Was your ancestor on the Grand Jury for County Clare, deciding what crimes went to trial and overseeing the roads and civic structures of the county? Perhaps they were contracted by the Grand Jury to fix the roads or were hired to teach in one of the prisons or workhouses. Search these fascinating records to find out how the county was run in the 19th century as well as finding lists of all those who served on the Grand Jury for Clare as far back as 1689.
Each record is a PDF of the original material. The amount of information varies as several different types of document are included in these records.
Members of the Grand Jury dating back to 1668 are listed by name and (usually) rank. It appears that the information was gathered into a single volume sometime in the 19th century so it is not possible to rule out errors. Judges and sheriffs for the spring and summer meetings from 1732 and 1882 are also included.
Grand Jury Presentments
There are 42 volumes of grand jury presentments dating from 1784 to 1792 and 1870 to 1900. Presentments were generally orders for money to be paid for various work around the county. This could be anything from maintaining the roads to hiring a teacher or a doctor for the workhouse or a clerk for the courthouse. Entries usually include the details of the job and the name of the person hired to do it as well as the amount that was due to be paid.
Also included are letters and circulars to the grand jury. These concern ongoing or upcoming projects or take the form of petitions for work that needs doing or problems with a particular project. As with the presentments, you will find details of the job and the name of the sender.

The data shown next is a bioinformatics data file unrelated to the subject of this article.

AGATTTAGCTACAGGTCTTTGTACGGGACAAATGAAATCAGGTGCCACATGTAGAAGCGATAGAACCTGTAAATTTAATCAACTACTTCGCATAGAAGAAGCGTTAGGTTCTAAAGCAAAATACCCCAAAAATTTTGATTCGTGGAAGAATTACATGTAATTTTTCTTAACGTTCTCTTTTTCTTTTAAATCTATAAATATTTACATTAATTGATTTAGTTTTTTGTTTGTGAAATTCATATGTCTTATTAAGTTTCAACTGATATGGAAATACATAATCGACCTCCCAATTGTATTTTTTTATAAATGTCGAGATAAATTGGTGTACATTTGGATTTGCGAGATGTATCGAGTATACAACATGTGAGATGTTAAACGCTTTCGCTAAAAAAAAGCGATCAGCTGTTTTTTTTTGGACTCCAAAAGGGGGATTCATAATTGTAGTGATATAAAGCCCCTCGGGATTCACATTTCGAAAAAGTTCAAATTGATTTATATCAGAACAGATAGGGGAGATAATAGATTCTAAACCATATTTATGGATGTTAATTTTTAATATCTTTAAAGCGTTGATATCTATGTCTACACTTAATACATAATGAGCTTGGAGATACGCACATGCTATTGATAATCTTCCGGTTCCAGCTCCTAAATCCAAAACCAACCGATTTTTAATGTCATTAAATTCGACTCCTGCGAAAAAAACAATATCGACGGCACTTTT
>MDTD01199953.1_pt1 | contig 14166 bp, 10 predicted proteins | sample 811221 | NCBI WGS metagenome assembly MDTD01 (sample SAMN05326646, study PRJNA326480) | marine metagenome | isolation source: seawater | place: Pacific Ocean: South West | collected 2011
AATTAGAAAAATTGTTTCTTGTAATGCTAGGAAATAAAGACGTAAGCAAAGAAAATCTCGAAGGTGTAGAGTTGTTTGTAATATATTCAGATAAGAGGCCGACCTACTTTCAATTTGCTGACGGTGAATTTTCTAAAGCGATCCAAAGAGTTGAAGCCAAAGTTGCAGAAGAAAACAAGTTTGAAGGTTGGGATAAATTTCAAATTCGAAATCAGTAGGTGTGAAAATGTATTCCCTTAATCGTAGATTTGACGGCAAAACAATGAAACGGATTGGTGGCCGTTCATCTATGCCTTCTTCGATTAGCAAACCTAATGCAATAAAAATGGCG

Grand juries were the forerunner of county councils. They had been in operation in Ireland since the Middle Ages, when they operated in those parts of the country under the control of the English Government, known as the Pale.
They functioned as local government authorities at county level and were so-called because they had to present their proposals and budgets in court for official sanction by a judge at twice yearly assizes. Grand juries had an additional function in the assizes where they would test the evidence in any serious criminal case due to come before the courts for trial before the case was handed over to the trial jury. As landowners the grand jurors would also qualify to sit on criminal juries and many were also local magistrates. These records do not record the legal work of the grand jury however.
There were a maximum of 23 jurors on the grand jury and the position was honorary. They were generally the largest payers of local rates, and so were usually the larger landlords, usually landed gentry, farmers or merchants. Grand juries administered local taxes, known as cess, and could impose fines as well as overseeing the county’s administrative framework including courts and poor law structures. From 1691 to 1793 membership was limited to members of the Church of Ireland. The Municipal Corporations (Ireland) Act of 1840 simplified the borough system and began to make the system more representative. County councils were introduced in 1898 and the system of grand juries began to die out. They did not continue after 1922.
These records are presented in PDF format which means that some of our usual search functions are not present. To help you we have provided some useful search tips.
Searching by name You can search through the records for a particular name but do be careful to use the spelling as it would appear in the document. If you don’t succeed at first try other variations of the spelling. Remember that abbreviations were sometimes used – Chas. for Charles, for example or Thos. for Thomas.
Searching by keyword You can also search by keyword for a subject contained in the documents. You can search for a single word or phrase contained in the text. If you want to search for a particular group of words try putting your search into quotation marks to search for the exact phrase.
Wildcards You can perform a wild card search using an asterisk (*). Cha* will find Charles or Chas but also Channel.